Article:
Maybe you’ve heard this joke before, it’s been floating around for a while.
A man prays to God every day, “Please Lord, let me win the lottery this week.” But as each PowerBall drawing takes place, the man’s prayers go unanswered and he is not a winner. So the man prays harder and more often.
“Please Lord, let me win the lottery this week.” And again, “Please Lord, let me win the lottery this week.”
Days turn into weeks, weeks turn into months, and months turn into years. Finally, one day as the man has just finished his prayer, “Please Lord, let me win the lottery this week,” the heavens open, a bright light shines down and a booming voice replies, “Just meet me half way and buy a lottery ticket…”
This joke illustrates an attitude I see in people these days—Just do nothing and things will work out for the best. Is that really an attitude we want to pass on to your younger generation?
Recently D.A. Wolf wrote a thoughtful piece called Reality Check: The Power of Positive Thinking found on the Daily Plate of Crazy where she referenced an article by Oliver Burkeman. I love this quote from Burkeman’s article, The Power of Negative Thinking, which appeared in The New York Times:
And telling yourself that everything must work out is poor preparation for those times when they don’t. You can try, if you insist, to follow the famous self-help advice to eliminate the word “failure” from your vocabulary — but then you’ll just have an inadequate vocabulary when failure strikes. ~ Oliver Burkeman
We all know that failure does strike. This entire website is dedicated to divorce, the failure of a marriage, and sitting back letting things just happen is a fast track to disaster. If waiting patiently without action was in our best interest, advice-filled articles such as 21 Things to Do Before Asking for a Divorce, Ten Things To Do If Divorce Is Imminent, and 5 Things to Do During The Divorce Process would never get written. Yet, articles such as these tell us what to do, who to tell, and where to go when our loving relationship fails miserably and we no longer are part of a “couple”.
Instead of being in the glass half full or the glass half empty camp, a healthy balance is needed.
…imagining that you might lose the relationships and possessions you currently enjoy increases your gratitude for having them now. Positive thinking, by contrast, always leans into the future, ignoring present pleasures. ~ Oliver Burkeman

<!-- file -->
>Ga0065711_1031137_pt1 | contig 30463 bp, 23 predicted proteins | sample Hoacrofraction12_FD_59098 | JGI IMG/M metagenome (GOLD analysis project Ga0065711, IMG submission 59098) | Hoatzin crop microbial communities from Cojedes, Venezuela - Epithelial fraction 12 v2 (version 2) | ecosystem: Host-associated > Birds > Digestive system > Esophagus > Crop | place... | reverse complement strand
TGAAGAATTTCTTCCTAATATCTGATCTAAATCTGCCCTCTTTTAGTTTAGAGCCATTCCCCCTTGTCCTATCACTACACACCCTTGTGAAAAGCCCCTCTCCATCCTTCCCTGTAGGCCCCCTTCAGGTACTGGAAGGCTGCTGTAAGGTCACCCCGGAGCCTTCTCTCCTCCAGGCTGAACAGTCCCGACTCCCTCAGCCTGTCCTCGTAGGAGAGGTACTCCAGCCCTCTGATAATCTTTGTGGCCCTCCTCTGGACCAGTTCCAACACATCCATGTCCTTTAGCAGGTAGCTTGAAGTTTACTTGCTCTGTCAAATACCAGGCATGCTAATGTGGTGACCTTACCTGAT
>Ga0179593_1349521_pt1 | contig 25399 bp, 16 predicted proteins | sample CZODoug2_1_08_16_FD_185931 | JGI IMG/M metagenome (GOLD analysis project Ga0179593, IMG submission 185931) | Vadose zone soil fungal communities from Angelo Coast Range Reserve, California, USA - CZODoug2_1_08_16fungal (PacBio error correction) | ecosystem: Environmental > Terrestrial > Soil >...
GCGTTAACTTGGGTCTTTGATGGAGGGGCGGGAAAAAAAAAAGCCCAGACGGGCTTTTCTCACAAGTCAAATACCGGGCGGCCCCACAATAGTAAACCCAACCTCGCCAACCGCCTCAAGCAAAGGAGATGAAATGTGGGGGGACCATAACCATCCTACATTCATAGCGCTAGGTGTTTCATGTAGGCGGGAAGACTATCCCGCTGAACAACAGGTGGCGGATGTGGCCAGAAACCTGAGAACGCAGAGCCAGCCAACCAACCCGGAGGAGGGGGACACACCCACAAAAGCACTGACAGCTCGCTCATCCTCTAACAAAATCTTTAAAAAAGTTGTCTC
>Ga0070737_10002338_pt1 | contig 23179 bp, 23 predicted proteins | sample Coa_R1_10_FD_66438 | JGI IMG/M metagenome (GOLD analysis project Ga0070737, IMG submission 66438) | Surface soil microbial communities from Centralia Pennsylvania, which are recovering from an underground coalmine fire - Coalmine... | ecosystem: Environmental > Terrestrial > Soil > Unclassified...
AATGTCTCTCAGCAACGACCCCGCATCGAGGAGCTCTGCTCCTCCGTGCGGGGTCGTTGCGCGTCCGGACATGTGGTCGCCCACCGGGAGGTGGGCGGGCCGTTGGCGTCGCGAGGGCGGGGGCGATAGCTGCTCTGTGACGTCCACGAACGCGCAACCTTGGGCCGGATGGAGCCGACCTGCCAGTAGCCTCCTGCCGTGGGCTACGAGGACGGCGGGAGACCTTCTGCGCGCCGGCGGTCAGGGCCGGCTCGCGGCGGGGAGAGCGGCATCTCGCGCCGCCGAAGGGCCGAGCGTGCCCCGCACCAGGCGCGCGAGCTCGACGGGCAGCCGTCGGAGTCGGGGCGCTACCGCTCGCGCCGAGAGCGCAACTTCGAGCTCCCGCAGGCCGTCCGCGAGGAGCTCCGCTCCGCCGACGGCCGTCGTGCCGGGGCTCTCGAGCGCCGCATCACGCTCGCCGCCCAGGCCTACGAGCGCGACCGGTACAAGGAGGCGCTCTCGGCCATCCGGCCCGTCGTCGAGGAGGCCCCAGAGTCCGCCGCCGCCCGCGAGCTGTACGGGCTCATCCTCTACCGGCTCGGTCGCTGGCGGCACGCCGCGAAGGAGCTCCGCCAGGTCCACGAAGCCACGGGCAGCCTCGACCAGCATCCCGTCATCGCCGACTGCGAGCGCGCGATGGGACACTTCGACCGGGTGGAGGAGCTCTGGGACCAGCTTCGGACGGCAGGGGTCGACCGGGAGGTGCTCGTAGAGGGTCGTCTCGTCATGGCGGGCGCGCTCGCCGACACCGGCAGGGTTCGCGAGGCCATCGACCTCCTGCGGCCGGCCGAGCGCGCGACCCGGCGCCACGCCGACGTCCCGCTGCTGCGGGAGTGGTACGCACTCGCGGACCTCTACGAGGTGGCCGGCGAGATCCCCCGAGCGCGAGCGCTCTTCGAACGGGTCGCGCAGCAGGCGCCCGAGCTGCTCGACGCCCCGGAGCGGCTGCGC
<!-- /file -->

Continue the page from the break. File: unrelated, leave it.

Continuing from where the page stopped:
It’s OK to be positive and upbeat. It’s also OK to be negative and pessimistic. Both attitudes serve us well when they are tempering each other. Without our internal belief that we can succeed, we would never try anything new. We would never attempt to dream beyond our current situation. And yet our experience and history tells us that not all dreams are attainable, not all attempts will be successful. It’s that past failure that teaches us resiliency…the act of falling down doesn’t keep us down. Rather, we have the drive and positive attitude to get back up, get knocked down again, and get up once again. It’s not the easiest road to take, but it is the one that teaches us to be the man in the arena:
It is not the critic who counts; not the man who points out how the strong man stumbles, or where the doer of deeds could have done them better. The credit belongs to the man who is actually in the arena, whose face is marred by dust and sweat and blood; who strives valiantly; who errs, and comes short again and again, because there is no effort without error and shortcoming; but who does actually strive to do the deeds; who knows the great enthusiasms, the great devotions; who spends himself in a worthy cause; who at the best knows in the end the triumph of high achievement, and who at the worst, if he fails, at least fails while daring greatly, so that his place shall never be with those cold and timid souls who know neither victory nor defeat. ~ Theodore Roosevelt
I can dream about winning the PowerBall lottery and rolling around in millions of crisp $100 bills but my pessimistic reality tells me that my chances are extremely low and I shouldn’t quit my day job just yet.
But the only way to have a chance is to go out and buy the ticket.